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Was a Delaware chef’s Italian cooking enough for a Food Network win?

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Previously he outsmarted three other chefs, but this time the dry fish took him down.

Delaware chef/restaurateur Robbie Jester’s bid to take home the $25,000 Food Network prize on “Chopped: Battle Italiano” and earn the title of “Chopped” Grand Champion ended Tuesday night.

He was chopped.

Jester was one of 16 chefs competing in the TV culinary elimination competition that focused on regions of Italy. Dishes prepared by the chefs, who used ingredients in a provided basket, were judged by other chefs specializing in Italian cuisine, including Scott Conant, Alex Guarnaschelli and Gabe Bertaccini.

Jester learned about cooking Italian food by working at Piccolina Toscana on Wilmington’s Trolley Square. Last week he won a competition that focused on food and dishes from Tuscany. He then advanced to the finals, competing against three other chefs representing the regions of Emilia-Romagna, Veneto and Puglia.

“To be the person that represents Tuscany, carrying that weight is a big deal,” Jester said. “It would be incredible to win for Tuscany.”

Jester seemed excited to win, noting that he had already defeated three chefs to reach the finals. “There are only three left in the way,” he said.

Jester was successful in the first round, where he had 30 minutes to complete a primi, or a first course, with pizza in a tube; zucchini blossoms; zampone, a pork sausage stuffed into the foreleg of a pig; and Caciocavallo cheese.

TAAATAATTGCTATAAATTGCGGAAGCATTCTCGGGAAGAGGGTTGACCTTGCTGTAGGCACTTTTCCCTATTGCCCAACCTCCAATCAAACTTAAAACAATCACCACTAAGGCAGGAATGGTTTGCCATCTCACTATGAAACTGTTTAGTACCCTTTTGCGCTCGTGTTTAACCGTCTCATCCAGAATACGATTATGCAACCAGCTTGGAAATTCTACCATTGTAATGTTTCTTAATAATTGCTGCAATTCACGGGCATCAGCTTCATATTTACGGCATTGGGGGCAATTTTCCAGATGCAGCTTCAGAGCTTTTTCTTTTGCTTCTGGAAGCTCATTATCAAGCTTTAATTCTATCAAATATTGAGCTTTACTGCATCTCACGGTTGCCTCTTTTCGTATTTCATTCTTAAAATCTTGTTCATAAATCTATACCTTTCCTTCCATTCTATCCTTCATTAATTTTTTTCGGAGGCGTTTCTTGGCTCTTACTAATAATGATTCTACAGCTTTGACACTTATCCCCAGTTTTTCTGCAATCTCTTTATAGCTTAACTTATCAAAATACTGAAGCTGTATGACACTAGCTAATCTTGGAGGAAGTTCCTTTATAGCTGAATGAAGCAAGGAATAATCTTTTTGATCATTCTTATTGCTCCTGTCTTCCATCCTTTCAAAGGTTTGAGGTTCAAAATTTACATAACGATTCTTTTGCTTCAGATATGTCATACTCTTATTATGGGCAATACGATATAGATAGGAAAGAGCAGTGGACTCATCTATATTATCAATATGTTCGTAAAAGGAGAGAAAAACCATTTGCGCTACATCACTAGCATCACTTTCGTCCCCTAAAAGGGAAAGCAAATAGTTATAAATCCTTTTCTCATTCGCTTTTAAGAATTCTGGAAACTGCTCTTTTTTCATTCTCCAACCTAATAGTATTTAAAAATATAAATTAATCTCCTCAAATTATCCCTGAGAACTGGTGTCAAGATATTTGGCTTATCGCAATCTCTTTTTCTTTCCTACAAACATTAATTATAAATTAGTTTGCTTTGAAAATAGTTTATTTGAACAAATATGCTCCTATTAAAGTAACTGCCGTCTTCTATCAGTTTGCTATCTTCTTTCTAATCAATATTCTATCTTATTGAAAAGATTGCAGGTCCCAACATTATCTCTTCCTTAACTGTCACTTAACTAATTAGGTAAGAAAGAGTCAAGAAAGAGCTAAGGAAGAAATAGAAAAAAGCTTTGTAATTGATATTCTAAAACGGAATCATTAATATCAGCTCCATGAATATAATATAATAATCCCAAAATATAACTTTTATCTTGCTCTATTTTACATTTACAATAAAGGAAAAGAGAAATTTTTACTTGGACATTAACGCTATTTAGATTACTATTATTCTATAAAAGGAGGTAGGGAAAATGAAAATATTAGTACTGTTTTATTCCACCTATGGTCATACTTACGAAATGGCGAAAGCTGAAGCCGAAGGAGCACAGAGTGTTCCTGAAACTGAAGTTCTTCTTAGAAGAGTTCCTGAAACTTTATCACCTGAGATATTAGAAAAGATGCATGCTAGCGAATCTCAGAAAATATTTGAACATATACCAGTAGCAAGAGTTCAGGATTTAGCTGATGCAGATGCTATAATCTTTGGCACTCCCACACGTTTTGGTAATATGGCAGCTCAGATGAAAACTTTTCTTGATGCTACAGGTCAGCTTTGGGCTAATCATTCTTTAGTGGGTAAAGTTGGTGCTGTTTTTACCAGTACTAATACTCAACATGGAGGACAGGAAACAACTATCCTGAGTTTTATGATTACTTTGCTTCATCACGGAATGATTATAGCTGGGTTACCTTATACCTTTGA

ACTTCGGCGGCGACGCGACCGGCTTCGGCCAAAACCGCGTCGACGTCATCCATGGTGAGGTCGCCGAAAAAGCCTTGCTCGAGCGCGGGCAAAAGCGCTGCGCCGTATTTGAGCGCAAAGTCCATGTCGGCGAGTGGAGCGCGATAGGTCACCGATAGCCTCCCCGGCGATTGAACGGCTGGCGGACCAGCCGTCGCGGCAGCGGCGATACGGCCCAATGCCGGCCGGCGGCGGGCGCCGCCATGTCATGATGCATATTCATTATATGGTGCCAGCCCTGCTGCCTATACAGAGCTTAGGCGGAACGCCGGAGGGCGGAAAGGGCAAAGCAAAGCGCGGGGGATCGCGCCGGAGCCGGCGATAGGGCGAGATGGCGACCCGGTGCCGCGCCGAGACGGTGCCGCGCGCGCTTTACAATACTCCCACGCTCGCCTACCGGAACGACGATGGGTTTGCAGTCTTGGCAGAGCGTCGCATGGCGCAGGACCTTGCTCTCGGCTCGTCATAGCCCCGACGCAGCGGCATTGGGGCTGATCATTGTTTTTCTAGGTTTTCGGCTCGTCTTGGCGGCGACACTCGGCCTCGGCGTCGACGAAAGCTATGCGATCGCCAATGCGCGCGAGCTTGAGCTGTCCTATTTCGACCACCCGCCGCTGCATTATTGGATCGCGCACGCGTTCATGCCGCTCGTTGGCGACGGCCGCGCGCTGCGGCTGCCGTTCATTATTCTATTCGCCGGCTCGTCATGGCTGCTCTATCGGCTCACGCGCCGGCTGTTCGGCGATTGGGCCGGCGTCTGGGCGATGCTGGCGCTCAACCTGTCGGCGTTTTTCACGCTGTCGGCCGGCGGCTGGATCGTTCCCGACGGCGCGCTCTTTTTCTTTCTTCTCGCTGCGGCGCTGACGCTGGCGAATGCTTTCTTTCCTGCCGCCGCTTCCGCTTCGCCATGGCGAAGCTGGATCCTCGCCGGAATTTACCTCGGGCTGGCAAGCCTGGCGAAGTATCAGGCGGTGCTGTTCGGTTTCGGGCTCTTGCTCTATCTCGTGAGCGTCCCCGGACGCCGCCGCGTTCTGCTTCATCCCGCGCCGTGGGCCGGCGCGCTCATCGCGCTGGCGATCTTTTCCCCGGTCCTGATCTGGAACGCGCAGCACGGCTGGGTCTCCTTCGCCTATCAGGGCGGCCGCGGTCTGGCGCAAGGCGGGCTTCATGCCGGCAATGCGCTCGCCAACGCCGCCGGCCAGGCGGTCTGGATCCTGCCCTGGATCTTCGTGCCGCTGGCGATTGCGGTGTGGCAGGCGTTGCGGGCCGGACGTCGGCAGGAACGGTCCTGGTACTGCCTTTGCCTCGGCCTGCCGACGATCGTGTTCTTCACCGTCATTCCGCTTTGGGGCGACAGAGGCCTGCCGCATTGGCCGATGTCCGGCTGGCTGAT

But he wasn’t thrilled about using the pizza in a tube. “That’s gross,” said Jester, owner of the Pizzeria Mariana store in Newark.

His pappardelle with herb cream sauce and grilled pumpkin blossoms was enriched with shallots, rosemary and chili flakes.

Guarnaschelli was intrigued by some of Jester’s choices. “I don’t think I ate a grilled squash blossom,” she said as she watched him light the edible flowers that are normally served fried.

Jester focused mainly on his dish, but questioned a competitor’s decision to make and cook pasta in 30 minutes

“If you’re making homemade pasta for three Italian chefs, your pasta has to be fantastic,” he said. When he saw the pasta on the plate, he said, “It looks beautiful. Everyone is bringing their A-game.”

Guarnaschelli called Jester’s dish “stunning” and Conant had more compliments for Jester.

“Chef, I think this is the best dish you’ve given us,” Conant said.

Jester advanced to the second of three rounds and had to make an entree with Branzino; dear dolci, peach cookies; artichoke hearts and Alfredo sauce.

Jester clenched his fists when he saw the branzino. “I’ve been waiting for some seafood,” he said.

His Italian-born opponent Antonello Zito was not too happy with the Alfredo sauce, an ingredient rarely used in Italy.

“If I cook this, people, they will make fun of me for the rest of their lives,” said the Italian chef from Puglia.

Jester pan-seared the branzino with cannellini beans, made a broth with Alfredo sauce and created a crispy artichoke salad. He added ingredients including Calabrian peppers, olives and thyme.

Jester wasn’t as confident at the end of the round.

“I worry about the other chefs, their tastes might be a little more developed,” he said.

The judges agreed. Guarnaschelli gave Jester kudos for his searing of the branzino, but Bertaccini said Jester was eliminated because “we thought your fish was way overcooked.”

Bye, Chief.

Jester seemed to approve and, being a good sport, gave shoutouts to the two other chefs in the round.

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“You can’t make mistakes when you’re next to such great chefs,” he said. On his Facebook page, Jester expressed his gratitude to the community for inspiring him.

Zito, the Italian-born chef, was declared the winner of the tournament after a dessert round.

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